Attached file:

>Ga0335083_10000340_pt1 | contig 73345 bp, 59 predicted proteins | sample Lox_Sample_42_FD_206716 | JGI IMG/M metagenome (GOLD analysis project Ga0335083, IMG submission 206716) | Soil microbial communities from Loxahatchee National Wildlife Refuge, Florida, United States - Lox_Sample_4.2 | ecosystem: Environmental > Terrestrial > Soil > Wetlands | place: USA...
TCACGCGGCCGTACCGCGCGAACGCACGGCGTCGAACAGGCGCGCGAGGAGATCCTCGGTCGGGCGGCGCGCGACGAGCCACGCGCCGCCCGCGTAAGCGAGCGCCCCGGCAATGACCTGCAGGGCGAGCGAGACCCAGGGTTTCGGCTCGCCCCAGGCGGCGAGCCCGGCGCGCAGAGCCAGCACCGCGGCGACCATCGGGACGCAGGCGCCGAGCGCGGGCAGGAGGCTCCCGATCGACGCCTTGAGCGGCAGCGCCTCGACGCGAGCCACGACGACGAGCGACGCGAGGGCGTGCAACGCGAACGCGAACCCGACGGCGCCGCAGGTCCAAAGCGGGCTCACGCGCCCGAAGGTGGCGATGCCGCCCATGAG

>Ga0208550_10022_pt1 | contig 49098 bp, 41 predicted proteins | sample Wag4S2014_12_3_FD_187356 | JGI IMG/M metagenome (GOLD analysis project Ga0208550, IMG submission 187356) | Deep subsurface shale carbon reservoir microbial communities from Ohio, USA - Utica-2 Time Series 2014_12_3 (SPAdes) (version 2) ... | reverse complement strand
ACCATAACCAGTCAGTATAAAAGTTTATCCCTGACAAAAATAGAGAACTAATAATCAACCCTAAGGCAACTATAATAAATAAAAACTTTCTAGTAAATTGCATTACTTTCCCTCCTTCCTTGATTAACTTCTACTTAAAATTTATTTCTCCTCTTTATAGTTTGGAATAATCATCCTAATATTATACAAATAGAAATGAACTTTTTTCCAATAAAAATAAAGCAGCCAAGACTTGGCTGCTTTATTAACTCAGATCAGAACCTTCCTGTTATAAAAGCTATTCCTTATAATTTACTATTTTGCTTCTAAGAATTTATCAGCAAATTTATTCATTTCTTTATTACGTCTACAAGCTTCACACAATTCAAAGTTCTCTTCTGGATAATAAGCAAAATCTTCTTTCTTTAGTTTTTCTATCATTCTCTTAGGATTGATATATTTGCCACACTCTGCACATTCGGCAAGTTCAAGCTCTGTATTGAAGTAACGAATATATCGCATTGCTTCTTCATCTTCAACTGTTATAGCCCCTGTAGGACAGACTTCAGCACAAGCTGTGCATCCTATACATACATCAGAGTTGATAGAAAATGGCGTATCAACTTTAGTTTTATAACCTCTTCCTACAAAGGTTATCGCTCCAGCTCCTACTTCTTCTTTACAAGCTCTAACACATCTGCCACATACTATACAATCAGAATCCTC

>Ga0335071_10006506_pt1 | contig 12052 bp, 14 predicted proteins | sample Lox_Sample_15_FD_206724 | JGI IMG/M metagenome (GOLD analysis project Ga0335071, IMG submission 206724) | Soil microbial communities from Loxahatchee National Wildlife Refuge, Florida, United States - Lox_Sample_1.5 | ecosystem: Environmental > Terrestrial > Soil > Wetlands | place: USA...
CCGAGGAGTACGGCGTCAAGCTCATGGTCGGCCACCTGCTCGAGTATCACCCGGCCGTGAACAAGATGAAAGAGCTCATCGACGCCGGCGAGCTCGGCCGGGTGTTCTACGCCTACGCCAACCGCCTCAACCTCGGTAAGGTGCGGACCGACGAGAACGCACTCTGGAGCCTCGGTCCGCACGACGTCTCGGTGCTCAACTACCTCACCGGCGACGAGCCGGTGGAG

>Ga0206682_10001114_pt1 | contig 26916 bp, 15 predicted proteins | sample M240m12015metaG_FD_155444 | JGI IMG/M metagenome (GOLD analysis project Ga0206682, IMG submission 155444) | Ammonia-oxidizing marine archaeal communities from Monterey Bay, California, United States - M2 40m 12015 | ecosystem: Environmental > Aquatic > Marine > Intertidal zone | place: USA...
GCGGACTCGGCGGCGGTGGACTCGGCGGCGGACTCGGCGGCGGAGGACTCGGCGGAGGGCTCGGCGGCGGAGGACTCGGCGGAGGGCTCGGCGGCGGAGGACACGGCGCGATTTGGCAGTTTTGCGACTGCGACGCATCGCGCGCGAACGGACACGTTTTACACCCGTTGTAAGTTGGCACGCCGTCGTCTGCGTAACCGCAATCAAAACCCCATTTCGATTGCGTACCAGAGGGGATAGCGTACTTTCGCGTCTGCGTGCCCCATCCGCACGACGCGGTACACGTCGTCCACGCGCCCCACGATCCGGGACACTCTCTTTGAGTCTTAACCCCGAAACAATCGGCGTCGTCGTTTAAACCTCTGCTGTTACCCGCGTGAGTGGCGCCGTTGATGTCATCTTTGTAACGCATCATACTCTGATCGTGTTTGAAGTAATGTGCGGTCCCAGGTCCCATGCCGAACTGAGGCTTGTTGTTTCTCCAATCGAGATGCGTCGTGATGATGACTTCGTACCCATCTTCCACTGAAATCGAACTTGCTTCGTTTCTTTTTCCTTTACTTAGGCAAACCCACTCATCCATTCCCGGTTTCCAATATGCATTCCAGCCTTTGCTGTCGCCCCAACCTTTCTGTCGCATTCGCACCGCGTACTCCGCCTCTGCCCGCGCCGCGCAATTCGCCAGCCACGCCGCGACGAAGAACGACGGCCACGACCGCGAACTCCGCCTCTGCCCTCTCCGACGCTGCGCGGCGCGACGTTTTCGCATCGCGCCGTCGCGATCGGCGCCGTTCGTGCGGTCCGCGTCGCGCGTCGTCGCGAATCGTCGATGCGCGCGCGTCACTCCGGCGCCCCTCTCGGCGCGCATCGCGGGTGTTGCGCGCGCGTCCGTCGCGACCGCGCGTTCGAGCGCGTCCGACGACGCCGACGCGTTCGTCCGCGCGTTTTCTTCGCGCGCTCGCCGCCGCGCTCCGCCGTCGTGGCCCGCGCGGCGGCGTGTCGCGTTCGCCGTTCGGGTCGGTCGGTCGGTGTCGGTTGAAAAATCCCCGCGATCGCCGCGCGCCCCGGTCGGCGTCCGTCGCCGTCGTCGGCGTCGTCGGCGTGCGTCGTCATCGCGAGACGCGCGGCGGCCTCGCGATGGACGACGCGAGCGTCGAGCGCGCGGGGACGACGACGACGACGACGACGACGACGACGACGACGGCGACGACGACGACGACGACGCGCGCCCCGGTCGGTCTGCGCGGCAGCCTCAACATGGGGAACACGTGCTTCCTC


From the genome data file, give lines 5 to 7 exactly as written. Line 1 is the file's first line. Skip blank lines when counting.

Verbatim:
>Ga0335071_10006506_pt1 | contig 12052 bp, 14 predicted proteins | sample Lox_Sample_15_FD_206724 | JGI IMG/M metagenome (GOLD analysis project Ga0335071, IMG submission 206724) | Soil microbial communities from Loxahatchee National Wildlife Refuge, Florida, United States - Lox_Sample_1.5 | ecosystem: Environmental > Terrestrial > Soil > Wetlands | place: USA...
CCGAGGAGTACGGCGTCAAGCTCATGGTCGGCCACCTGCTCGAGTATCACCCGGCCGTGAACAAGATGAAAGAGCTCATCGACGCCGGCGAGCTCGGCCGGGTGTTCTACGCCTACGCCAACCGCCTCAACCTCGGTAAGGTGCGGACCGACGAGAACGCACTCTGGAGCCTCGGTCCGCACGACGTCTCGGTGCTCAACTACCTCACCGGCGACGAGCCGGTGGAG

>Ga0206682_10001114_pt1 | contig 26916 bp, 15 predicted proteins | sample M240m12015metaG_FD_155444 | JGI IMG/M metagenome (GOLD analysis project Ga0206682, IMG submission 155444) | Ammonia-oxidizing marine archaeal communities from Monterey Bay, California, United States - M2 40m 12015 | ecosystem: Environmental > Aquatic > Marine > Intertidal zone | place: USA...